hosted a panel that looks at the global civil war, so we have a lot of exciting things i think we can share. to start, i'd like to ask our panelists. we know a lot about the civil war. you guys are aware of a lot of the dynamics of the civil war. what about people outside the united states, in 1860? what were some of the things competing for headlines in something like "the london times," probably the most widely circulated newspaper in the world at that time? what are other things happening to help us can text -- contextualize the conflict we are here to talk about? start. the short answer is "a lot." it obviously depends on particular times during the war itself. but if you put up a random "london times" for any other publication in europe, andre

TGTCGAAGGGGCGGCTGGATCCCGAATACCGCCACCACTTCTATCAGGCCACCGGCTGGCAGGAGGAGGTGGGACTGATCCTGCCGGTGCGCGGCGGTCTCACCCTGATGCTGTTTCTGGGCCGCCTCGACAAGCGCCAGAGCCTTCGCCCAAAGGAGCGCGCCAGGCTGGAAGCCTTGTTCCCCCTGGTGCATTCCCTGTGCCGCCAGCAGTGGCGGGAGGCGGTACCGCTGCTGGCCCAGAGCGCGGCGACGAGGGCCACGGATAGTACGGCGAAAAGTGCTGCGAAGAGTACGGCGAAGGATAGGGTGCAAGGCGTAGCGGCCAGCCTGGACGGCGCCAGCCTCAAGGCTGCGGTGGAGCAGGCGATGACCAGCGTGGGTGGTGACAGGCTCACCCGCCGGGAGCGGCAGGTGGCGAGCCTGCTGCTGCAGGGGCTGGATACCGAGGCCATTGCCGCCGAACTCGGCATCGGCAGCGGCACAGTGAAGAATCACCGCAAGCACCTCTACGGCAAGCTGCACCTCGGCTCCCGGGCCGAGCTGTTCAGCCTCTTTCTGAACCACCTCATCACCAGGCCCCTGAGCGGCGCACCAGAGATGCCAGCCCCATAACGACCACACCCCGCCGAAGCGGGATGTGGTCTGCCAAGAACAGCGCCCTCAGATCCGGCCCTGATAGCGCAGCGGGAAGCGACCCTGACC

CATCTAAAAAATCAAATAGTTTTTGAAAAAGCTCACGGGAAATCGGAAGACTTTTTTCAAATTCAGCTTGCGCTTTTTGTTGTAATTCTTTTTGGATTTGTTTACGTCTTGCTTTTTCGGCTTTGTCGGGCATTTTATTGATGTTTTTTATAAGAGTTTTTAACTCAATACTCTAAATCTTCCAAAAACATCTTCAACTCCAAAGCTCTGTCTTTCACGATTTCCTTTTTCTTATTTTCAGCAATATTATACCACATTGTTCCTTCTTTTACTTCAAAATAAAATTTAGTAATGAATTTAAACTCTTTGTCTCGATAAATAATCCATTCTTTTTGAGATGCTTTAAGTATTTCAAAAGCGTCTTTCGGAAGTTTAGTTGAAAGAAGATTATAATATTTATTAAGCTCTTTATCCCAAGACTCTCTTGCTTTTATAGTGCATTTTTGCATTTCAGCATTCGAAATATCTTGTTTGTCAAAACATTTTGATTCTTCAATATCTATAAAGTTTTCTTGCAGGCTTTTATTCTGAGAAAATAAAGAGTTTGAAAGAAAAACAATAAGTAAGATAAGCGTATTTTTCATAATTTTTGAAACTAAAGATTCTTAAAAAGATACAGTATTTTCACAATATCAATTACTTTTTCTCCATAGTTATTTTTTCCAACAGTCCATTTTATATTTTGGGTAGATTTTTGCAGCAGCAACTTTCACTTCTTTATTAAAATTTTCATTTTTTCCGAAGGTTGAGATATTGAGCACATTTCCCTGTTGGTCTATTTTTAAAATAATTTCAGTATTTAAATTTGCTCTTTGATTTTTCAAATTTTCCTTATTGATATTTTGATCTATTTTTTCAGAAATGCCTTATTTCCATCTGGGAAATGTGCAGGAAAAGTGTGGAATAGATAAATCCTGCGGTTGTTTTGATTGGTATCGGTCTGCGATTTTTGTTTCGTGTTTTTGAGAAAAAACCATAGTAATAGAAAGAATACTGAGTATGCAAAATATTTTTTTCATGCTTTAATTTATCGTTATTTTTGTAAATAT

might be able to speak about others in the western hemisphere. s,t the political machination the soap operas of europe, i like to call them at times, that seem to embroil these writings. the u.s. is competing in this sense, with the civil war, but there is a lot of ink spilled to discuss the war in its detailed intricacies, not only on the military front, but various political implications as well. so it is competing, but taking up a surprising amount of space when you look at these pages. >> i would emphasize two developments that were really important in the 1860's. first, the rise and development of nationalism in europe, which theome ways mirrored debates americans were having about the future and nature of nationalism in the united states.